A variety of fruits  and vegetables cultivated here - Orange, Strawberry, Passion fruit, Avocado, Blackberry, Gooseberry, Peach, special variety of seeetha pazham, plums, marathakkali, carrot, potato, sugar cane, many types of leaves etc

Instructions from Kerala Government in Tamil near location called Pazhathottam 
I liked the place name ;) Nearby places are - Pazhathottam, Valakoda, Koviloor, Chilanthiyar

Purple Passion Fruit (Passiflora edulis) -  grows well in cooler temperatures. The fruit is round or oval, 4-6 cm diameter and changes its colour from green to deep purple when ripe. 

Choultry (Sathram), a rare sight 
At the Organic Strawberry Farm. They charge 400 - 500 rupees per Kg

On the way back

DAY 5: Marayoor, Kanthalloor, Chinnar Wildlife sanctuary 

Protected Dolmens (Muniyara)

As we had spent sufficient time at Marayoor in our last trip, we just roamed and spent lots of time driving slowly through the Chinnar sanctuary and Anamalai reserve forest, on the way back to Bangalore. Bisons, Paeacoks, Elephants, Deers, Giant squirrels etc are usual sightings here. There are options to stay in jungle lodge at reasonable prices.

Moreover, we utilised the trip to inculcate love for nature to our kids. By the end of the trip both of them started asking names of trees, birds and butterflies. My son was almost heart-broken as he couldn't see Great Hornbill and when the forest officer from Chinnar told that the banyan tree fruits will be ripen during Jan and Feb time and they will come out and we can sight them; he is now waiting for the time.

Looking out, learning and living in tune with nature is crucial for a bright tomorrow. It is sad that we, human, give less care and concern for the nature and other creatures, who themselves serve us for a sustainable living space on earth. The greediness, misconception about things, illusion and fallacy surrounds us delivering unethical and self harming actions, which has become a threat to our own life. Each of us has to be vigilant, take possible steps, care in our life and very remarkably train our young generations to become custodians of nature. Our trips should target to ponder up on these too, which might create positive impact in our life and our relationship with mother nature.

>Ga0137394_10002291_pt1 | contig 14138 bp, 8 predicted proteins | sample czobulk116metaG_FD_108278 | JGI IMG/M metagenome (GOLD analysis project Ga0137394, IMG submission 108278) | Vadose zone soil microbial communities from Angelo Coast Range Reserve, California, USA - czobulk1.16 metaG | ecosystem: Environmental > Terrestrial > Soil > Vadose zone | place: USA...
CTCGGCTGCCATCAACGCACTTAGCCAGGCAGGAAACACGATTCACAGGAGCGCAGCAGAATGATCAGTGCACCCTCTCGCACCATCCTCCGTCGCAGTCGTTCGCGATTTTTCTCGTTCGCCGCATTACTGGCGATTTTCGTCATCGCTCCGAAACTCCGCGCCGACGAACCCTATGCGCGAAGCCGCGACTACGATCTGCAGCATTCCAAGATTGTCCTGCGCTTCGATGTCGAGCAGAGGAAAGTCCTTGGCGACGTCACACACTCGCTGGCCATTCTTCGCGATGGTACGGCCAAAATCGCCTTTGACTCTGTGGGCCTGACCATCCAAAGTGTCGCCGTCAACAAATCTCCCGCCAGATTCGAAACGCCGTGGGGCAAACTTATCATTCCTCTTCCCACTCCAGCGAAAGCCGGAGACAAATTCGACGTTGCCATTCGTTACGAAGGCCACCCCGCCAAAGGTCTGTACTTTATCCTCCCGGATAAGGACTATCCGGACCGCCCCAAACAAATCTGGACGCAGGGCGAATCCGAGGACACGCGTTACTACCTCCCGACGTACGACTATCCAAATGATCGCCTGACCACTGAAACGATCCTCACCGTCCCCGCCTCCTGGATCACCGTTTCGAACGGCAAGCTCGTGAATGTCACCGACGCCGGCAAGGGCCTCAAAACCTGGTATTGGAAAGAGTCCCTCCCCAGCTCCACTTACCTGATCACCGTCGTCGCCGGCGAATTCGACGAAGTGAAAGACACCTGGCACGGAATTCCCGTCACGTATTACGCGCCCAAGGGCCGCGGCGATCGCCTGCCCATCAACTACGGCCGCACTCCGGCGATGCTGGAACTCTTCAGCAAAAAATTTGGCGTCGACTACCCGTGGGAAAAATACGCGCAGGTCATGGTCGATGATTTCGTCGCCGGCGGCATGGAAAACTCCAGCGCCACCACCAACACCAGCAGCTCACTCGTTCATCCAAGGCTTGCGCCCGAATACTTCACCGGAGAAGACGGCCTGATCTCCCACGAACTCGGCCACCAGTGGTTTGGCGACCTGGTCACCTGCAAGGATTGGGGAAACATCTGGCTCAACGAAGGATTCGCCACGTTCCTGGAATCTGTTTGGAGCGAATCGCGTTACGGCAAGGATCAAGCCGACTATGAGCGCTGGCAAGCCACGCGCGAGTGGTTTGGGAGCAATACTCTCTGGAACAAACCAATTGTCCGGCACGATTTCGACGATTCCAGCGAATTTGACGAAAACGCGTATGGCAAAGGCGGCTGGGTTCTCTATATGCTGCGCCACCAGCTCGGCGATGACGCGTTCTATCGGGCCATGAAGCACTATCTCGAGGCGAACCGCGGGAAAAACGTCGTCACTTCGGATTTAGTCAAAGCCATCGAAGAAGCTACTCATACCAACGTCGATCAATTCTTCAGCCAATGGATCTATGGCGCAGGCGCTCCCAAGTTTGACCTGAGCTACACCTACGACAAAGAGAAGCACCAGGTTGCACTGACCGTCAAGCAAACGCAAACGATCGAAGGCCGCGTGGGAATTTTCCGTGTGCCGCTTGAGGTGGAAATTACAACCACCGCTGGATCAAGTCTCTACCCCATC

More to explore: Thoovanam Falls, Anayirangal Dam, Parambikkulam, Meesapulimala, Kolukkimala, Edamalakkudi Tribal Colony


[1] UN Project on Indian High Range Landscape (2011) -



[4] Idukki district census handbook -

[5] INDIA'S FOURTH NATIONAL REPORT TO THE CONVENTION ON BIOLOGICAL DIVERSITY by Ministry of Environment and Forests Government of India 2009 (

[6] INDIA'S FIFTH NATIONAL REPORT TO THE CONVENTION ON BIOLOGICAL DIVERSITY by Ministry of Environment and Forests Government of India 2014 (

[7] Green National Accounts in India A Framework (A Report by an Expert Group Convened by the National Statistical Organization Ministry of Statistics and Programme Implementation Government of India)

[8] KHDP Website -

[9] Article - What is the point in preserving endangered species that have no practical use to humans, apart from their aesthetic appeal or their intellectual interest to biologists?


[11] Assessment of Hill Top Agriculture at Vattavada Panchayat of the Highranges -

Saturday, August 26, 2017

2016 - Autumn getaways

Journey never end, as there is always a passion to explore more. This autumn myself with family visited few places. The interesting stuff about these places are - these are easy to go are relatively near by places that we all can try once.

1. Horsely Hills (Eastern Ghats)

This is first time I went to a tourist place in Andhra Pradesh and that too in Eastern ghats area.

Time visited: August
Distance: 150 Km from Bangalore
Things to explore: Kids play area, View points, Paid swimming pool, Stay options, small zoo, pond, good roads to walk around

2. Thirunelli (Wayanad - September)

3. Thusharagiri Water falls (In September)

4. Gundlupet